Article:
Issues

There are no specific issues generated for the Memory Footprint assessment. This assessment provides only metrics to help analysis of memory values because the results that are shown in one system configuration can be so different from another. The best use for this assessment is to identify drivers, processes, or applications that are using too much memory. You can also use this assessment is to compare the memory footprint of two or more computers.

Note

This assessment uses symbols to make sure that its results show driver memory as driver allocations instead of kernel allocations. Without the use of symbols, the assessment analysis may incorrectly identify a memory allocation source. For more information about missing symbols and assessment accuracy, see Common In-Depth Analysis Issues.

The assessment reports an exit code of 0x80050006

This error occurs when maintenance tasks have been registered on the PC but have not completed before the assessment run. This prevents the assessment from running, as maintenance tasks often impact assessment metrics.

To resolve this issue, do one of the following:

  1. Ensure that the computer is connected to a network and is running on AC power. Manually initiate pending maintenance tasks with the following command from an elevated prompt:

    rundll32.exe advapi32.dll,ProcessIdleTasks

  2. Disable regular and idle maintenance tasks, and stop all maintenance tasks before running the assessment.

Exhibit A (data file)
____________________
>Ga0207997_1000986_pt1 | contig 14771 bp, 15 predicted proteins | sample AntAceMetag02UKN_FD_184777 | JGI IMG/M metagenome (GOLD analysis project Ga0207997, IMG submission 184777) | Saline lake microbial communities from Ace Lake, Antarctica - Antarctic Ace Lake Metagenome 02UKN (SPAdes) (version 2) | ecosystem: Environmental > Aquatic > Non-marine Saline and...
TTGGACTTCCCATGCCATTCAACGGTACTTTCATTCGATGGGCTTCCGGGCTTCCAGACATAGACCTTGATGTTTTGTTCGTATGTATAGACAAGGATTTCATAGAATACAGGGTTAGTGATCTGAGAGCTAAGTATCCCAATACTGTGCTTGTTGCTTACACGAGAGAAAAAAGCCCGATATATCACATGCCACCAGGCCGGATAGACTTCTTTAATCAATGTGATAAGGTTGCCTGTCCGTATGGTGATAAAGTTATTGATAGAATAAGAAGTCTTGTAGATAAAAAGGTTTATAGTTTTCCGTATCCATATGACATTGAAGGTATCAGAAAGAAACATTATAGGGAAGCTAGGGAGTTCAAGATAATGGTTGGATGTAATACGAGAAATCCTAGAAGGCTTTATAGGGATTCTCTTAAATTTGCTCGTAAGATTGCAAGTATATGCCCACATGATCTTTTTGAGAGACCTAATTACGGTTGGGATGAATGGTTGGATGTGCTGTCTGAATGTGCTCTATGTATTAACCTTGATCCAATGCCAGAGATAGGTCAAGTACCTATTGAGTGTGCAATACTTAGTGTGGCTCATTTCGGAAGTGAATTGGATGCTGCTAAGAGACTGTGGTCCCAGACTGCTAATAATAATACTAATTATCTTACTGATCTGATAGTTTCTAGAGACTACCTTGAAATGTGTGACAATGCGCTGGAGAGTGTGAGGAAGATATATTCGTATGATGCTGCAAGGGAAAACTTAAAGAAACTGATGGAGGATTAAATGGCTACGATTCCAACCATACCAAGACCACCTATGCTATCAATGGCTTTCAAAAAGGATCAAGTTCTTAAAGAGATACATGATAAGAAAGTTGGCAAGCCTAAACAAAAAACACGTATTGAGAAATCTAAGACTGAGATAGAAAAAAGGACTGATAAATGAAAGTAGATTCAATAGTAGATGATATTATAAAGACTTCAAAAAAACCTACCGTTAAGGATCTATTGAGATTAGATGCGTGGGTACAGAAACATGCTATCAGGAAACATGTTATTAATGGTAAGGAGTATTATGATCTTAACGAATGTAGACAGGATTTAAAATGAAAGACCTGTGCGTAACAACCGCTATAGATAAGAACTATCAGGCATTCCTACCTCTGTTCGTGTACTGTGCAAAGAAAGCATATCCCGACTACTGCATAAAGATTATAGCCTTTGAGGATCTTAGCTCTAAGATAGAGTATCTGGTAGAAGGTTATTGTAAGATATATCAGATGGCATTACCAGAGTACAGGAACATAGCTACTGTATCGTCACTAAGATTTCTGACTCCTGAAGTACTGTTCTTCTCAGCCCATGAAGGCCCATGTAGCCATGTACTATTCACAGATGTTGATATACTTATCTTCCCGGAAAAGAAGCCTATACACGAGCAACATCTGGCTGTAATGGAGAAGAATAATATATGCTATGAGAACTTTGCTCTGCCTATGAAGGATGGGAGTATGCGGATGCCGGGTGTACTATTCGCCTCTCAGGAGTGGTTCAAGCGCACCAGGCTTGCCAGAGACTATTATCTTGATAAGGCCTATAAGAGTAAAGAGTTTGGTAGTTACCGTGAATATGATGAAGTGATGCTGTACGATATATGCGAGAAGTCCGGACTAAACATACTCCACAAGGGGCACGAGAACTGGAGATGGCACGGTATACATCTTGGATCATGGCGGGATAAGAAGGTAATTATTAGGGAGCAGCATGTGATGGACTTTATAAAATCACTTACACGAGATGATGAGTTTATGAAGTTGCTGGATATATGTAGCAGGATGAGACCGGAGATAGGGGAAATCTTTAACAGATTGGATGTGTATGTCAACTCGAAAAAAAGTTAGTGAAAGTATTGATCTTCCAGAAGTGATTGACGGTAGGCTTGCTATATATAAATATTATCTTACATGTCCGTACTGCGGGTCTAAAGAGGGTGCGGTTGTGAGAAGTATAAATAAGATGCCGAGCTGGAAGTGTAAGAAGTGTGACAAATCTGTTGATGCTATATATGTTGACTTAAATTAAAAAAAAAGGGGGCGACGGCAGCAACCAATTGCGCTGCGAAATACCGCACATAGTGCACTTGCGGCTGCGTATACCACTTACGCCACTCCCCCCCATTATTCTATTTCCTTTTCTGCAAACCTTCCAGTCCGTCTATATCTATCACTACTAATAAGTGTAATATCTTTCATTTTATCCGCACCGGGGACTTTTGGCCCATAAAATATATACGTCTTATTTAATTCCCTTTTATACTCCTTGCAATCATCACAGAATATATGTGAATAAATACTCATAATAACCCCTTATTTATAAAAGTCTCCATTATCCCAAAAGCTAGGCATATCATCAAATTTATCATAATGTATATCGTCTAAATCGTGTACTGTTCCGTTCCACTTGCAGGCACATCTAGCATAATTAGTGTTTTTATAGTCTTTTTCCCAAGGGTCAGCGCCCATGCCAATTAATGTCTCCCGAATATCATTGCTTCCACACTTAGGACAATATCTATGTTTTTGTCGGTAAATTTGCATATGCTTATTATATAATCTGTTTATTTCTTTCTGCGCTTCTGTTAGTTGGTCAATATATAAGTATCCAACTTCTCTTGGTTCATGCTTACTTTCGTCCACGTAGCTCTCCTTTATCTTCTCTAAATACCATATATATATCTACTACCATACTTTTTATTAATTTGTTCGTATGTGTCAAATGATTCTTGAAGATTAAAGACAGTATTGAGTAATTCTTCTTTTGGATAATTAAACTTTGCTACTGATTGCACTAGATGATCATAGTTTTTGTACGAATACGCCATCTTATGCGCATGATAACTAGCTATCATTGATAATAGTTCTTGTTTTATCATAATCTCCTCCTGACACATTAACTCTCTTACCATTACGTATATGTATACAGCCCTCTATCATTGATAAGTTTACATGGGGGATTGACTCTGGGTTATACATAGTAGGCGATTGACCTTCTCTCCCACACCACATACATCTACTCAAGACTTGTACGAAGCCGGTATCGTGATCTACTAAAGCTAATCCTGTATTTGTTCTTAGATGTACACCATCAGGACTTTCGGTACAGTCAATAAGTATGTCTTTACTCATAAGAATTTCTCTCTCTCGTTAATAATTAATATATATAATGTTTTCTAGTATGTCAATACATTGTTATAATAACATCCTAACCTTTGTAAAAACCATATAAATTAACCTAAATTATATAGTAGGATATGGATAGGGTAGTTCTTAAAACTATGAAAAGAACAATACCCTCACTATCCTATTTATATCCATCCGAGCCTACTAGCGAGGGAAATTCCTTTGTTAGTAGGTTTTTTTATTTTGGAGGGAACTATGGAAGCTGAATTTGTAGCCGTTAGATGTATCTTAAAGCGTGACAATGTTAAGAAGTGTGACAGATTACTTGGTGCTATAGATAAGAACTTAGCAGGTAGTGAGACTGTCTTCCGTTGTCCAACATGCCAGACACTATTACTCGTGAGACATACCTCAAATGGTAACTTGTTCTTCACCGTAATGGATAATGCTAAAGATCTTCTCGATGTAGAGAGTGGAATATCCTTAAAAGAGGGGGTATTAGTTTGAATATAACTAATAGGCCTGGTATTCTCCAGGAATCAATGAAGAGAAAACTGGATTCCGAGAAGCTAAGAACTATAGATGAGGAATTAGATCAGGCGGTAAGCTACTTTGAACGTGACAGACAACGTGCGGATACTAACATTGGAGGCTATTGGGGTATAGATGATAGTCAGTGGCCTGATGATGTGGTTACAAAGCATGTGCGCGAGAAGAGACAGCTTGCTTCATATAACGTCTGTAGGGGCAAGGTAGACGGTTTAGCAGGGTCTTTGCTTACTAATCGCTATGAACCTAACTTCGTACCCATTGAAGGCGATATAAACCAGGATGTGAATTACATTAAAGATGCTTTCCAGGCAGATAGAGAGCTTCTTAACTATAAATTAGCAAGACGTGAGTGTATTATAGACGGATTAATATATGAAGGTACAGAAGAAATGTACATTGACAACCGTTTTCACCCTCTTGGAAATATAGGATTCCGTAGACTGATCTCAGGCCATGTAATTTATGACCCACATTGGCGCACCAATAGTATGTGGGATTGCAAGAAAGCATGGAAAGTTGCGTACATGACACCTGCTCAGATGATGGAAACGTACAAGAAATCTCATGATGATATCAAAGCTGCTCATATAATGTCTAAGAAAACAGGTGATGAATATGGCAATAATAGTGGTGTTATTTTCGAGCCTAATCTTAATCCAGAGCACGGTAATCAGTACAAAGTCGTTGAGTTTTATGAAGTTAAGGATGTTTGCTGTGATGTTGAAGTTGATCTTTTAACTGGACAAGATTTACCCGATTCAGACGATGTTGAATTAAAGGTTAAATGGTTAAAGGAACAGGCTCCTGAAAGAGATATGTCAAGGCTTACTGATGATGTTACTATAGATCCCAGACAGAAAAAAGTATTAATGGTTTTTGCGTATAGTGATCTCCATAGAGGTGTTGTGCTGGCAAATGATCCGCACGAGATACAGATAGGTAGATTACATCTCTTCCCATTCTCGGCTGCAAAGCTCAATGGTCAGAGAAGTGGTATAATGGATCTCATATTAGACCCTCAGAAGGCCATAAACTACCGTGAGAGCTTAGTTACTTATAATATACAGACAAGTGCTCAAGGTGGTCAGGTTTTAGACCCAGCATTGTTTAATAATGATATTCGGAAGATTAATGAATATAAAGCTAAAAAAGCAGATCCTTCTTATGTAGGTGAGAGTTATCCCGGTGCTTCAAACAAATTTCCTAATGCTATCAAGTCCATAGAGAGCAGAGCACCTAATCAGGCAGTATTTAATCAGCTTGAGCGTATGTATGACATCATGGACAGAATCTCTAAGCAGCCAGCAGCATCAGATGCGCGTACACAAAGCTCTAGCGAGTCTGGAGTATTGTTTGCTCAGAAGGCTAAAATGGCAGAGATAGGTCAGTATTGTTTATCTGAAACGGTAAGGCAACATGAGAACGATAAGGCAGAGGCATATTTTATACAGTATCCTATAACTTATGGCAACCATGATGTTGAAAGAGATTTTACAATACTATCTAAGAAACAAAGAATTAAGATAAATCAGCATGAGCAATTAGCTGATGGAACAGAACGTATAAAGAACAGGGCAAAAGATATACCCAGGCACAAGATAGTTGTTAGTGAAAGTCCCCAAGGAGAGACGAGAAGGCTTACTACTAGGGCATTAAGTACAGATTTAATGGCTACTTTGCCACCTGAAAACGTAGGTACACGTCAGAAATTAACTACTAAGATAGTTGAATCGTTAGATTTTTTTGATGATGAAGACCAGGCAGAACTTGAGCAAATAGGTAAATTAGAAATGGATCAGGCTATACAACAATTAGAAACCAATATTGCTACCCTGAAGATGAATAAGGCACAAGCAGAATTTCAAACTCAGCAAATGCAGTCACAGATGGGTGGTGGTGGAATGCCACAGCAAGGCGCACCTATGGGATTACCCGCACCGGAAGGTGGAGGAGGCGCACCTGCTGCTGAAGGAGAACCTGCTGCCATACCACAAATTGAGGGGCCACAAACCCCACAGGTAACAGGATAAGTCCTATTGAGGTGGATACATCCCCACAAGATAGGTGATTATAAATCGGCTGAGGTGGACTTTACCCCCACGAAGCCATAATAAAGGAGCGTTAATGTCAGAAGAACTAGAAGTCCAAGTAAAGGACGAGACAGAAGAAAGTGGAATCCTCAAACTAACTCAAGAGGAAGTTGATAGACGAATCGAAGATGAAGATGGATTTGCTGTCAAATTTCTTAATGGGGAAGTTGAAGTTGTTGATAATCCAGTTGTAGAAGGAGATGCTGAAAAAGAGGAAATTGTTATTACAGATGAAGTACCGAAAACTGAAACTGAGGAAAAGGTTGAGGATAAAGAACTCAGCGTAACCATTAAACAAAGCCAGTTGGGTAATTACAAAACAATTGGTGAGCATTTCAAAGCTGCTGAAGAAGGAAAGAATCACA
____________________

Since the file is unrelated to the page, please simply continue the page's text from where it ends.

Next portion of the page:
Recommendations for Driver and Software Vendors

  • Use the minimum memory required to do the job.

  • Load just the memory you need, when you need it, and free it as soon as you are done.

  • Know the various ways you can load memory and use the appropriate APIs.

  • Determine if driver code or data needs to stay resident in physical RAM or if it can be allowed to be paged in and out.

  • Understand the paging file, how it works, and what impact it will have on your scenarios.

  • Don’t create a monolithic driver that services multiple devices. Keep the driver small and have it address just the concerns of the device it serves.

Recommendations for OEMs

  • See the impact of drivers and software you install on top of a clean image before you deploy.

  • Consult your driver and software vendors for the latest versions of their software to see if they can reduce the impact on memory.

  • Consider using a different driver or software vendor that can supply you with like functionality with lower impact on system memory.

See Also

Concepts

Memory Footprint
Assessments

Other Resources

Windows Assessment Toolkit Technical Reference
Windows Assessments Console Step-by-Step Guide
MSDN: Windows Memory Management